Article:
Criminal profiler Carlos Beltran comments on Andres Torres missing first base

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I’ve watched the Andres-Torres-missing-first-base-on-his-double play from yesterday’s Mets-Cardinals game several times now. I won’t go to the mattresses over it because I will acknowledge that it was close, but I’m still convinced that he touched first base because it looks like his foot was half on and half off something as he rounded.

Carlos Beltran, however, is more convinced that Torres didn’t touch first based on his reaction. From Derek Goold’s story in the Post-Dispatch:

“If you touch the base right there and you get called out, myself, I would get thrown out of the game (arguing) if I touched that base. He didn’t really react to it. So, I guess he didn’t touch it.”

Reminds me of that bit in “Homicide: A Year on the Killing Steets” when the detective tells David Simon that you know you have your murderer when he goes to sleep in his cell or in the interview room. He’s finally relaxed and not worried because he knows the jig is up.

Yep, just like that.

Watch: Christian Yelich continues to make a case for NL MVP repeat

Christian Yelich
AP Images
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Christian Yelich simply can’t be stopped. The Brewers outfielder (and defending NL MVP) entered Saturday’s game with a league-leading 11 home runs after swatting two against the Dodgers on Friday night, then clubbed another two homers in the first six innings of Saturday’s game.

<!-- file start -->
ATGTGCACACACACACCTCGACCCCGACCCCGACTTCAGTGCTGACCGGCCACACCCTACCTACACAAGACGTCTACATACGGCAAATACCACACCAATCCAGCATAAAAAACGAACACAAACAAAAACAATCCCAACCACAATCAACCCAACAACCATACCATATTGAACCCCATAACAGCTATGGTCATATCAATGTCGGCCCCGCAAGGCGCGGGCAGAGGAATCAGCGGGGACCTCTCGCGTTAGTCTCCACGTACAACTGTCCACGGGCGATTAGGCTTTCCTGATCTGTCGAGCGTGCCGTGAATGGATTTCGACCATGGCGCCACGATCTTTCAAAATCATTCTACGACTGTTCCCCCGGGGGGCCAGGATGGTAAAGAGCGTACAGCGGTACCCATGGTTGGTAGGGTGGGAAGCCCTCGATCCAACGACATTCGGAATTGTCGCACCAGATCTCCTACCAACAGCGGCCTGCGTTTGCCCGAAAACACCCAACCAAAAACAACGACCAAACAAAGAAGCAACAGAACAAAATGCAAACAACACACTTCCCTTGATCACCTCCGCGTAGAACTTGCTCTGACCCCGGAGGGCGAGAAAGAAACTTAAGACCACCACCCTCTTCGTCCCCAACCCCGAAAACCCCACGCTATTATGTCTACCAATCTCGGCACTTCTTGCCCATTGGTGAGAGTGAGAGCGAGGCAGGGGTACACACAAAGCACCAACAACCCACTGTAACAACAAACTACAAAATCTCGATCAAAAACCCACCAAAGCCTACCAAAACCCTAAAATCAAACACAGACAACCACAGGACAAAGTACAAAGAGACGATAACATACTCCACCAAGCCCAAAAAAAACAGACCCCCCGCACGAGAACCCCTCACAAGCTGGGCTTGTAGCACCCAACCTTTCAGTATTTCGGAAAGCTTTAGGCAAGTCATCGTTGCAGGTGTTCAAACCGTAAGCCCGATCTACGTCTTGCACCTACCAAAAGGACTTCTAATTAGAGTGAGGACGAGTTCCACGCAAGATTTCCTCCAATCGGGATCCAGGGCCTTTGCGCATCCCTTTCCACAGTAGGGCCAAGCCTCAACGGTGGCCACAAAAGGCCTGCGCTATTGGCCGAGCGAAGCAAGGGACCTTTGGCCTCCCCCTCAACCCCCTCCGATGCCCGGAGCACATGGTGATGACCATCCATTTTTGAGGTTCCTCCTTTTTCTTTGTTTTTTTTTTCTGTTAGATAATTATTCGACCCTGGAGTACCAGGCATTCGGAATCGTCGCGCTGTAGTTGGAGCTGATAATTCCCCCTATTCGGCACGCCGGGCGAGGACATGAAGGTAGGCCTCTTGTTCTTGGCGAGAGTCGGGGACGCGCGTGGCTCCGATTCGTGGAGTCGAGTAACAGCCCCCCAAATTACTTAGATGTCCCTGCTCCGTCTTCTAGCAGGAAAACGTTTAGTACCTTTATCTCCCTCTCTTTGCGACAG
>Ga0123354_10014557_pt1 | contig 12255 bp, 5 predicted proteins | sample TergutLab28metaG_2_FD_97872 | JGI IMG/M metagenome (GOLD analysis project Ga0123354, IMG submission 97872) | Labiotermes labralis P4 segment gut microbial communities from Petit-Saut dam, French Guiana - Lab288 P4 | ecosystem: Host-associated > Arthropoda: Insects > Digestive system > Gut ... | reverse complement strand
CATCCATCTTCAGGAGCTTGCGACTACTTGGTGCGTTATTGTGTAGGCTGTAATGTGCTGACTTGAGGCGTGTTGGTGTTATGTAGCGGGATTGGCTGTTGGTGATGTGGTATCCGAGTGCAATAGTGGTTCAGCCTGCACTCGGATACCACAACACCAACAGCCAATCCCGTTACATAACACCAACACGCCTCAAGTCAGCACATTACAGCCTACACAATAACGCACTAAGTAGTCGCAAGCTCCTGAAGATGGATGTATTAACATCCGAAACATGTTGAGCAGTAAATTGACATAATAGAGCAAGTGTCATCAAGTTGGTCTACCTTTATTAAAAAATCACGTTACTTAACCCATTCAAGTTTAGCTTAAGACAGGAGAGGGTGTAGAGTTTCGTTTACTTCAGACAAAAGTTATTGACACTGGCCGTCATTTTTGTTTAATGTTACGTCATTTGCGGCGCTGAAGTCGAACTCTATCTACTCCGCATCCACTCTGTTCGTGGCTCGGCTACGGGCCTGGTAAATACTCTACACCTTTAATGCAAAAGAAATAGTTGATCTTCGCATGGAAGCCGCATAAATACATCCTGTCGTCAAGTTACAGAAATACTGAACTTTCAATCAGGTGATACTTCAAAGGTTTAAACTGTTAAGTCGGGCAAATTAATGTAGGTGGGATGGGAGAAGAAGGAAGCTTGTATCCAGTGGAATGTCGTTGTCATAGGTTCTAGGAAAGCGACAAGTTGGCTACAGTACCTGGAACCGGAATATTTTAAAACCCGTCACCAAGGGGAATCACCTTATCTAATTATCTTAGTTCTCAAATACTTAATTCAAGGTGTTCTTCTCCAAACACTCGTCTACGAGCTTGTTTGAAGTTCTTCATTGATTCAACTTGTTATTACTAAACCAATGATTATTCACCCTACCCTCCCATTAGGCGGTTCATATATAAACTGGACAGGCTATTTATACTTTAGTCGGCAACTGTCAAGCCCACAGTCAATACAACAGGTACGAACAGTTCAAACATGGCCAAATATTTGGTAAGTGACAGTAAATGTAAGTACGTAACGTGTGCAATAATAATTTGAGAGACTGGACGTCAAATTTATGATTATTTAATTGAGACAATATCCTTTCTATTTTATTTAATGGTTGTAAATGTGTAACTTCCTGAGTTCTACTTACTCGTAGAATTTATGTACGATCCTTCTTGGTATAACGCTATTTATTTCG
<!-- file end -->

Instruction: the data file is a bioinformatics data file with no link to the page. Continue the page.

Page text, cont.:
The first came on a 2-1 pitch from the Dodgers’ Hyun-Jin Ryu, who lobbed a changeup toward the bottom of the strike zone before it was lifted up and out to center field for a solo home run in the third inning.

While Chase Anderson and Alex Claudio held down the fort against the Dodgers’ lineup, Yelich prepared for his second blast in the sixth inning — this one a 421-foot double-decker on a first-pitch curveball from Ryu.

Yelich’s 13 home runs not only gave him a stronger grip on the league’s leaderboard, but helped him tie yet another franchise record, too. Per MLB.com’s Adam McCalvy, he’s tied with Prince Fielder for the most home runs hit by a Brewers player in a single month, and sits just one home run shy of tying Álex Rodríguez’s 2007 record for most home runs hit within any club’s first 22 games of the season.

It may be far too early to predict which players will finish first in the MVP races this fall, but there’s no denying Yelich has already set himself apart from the competition. Through Saturday’s performance, he’s batting .361/.459/.880 with a 1.329 OPS and MLB-best 31 RBI across 98 PA so far.